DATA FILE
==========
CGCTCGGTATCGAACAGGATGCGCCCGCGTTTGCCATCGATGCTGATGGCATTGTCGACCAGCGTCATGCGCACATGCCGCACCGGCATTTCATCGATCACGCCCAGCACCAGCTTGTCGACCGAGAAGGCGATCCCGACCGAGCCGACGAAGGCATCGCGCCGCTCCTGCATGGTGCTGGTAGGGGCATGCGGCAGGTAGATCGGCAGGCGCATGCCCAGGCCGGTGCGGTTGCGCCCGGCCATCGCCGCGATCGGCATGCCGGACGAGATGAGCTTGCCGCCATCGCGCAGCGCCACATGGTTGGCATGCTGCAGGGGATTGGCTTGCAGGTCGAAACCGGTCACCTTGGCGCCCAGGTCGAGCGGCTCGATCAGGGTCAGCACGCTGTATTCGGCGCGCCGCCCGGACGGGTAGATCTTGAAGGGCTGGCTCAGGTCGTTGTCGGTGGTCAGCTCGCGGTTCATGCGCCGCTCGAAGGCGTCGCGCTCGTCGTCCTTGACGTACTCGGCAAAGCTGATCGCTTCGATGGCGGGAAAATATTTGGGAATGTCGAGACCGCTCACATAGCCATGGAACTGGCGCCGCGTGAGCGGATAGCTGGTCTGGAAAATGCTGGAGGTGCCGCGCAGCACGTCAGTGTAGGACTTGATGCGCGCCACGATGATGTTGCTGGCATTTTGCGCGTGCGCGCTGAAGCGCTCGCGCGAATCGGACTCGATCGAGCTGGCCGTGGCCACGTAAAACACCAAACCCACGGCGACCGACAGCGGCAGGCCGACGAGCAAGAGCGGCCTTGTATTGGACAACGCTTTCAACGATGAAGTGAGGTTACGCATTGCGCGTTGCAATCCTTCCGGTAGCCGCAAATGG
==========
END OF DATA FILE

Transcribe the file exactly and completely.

CGCTCGGTATCGAACAGGATGCGCCCGCGTTTGCCATCGATGCTGATGGCATTGTCGACCAGCGTCATGCGCACATGCCGCACCGGCATTTCATCGATCACGCCCAGCACCAGCTTGTCGACCGAGAAGGCGATCCCGACCGAGCCGACGAAGGCATCGCGCCGCTCCTGCATGGTGCTGGTAGGGGCATGCGGCAGGTAGATCGGCAGGCGCATGCCCAGGCCGGTGCGGTTGCGCCCGGCCATCGCCGCGATCGGCATGCCGGACGAGATGAGCTTGCCGCCATCGCGCAGCGCCACATGGTTGGCATGCTGCAGGGGATTGGCTTGCAGGTCGAAACCGGTCACCTTGGCGCCCAGGTCGAGCGGCTCGATCAGGGTCAGCACGCTGTATTCGGCGCGCCGCCCGGACGGGTAGATCTTGAAGGGCTGGCTCAGGTCGTTGTCGGTGGTCAGCTCGCGGTTCATGCGCCGCTCGAAGGCGTCGCGCTCGTCGTCCTTGACGTACTCGGCAAAGCTGATCGCTTCGATGGCGGGAAAATATTTGGGAATGTCGAGACCGCTCACATAGCCATGGAACTGGCGCCGCGTGAGCGGATAGCTGGTCTGGAAAATGCTGGAGGTGCCGCGCAGCACGTCAGTGTAGGACTTGATGCGCGCCACGATGATGTTGCTGGCATTTTGCGCGTGCGCGCTGAAGCGCTCGCGCGAATCGGACTCGATCGAGCTGGCCGTGGCCACGTAAAACACCAAACCCACGGCGACCGACAGCGGCAGGCCGACGAGCAAGAGCGGCCTTGTATTGGACAACGCTTTCAACGATGAAGTGAGGTTACGCATTGCGCGTTGCAATCCTTCCGGTAGCCGCAAATGG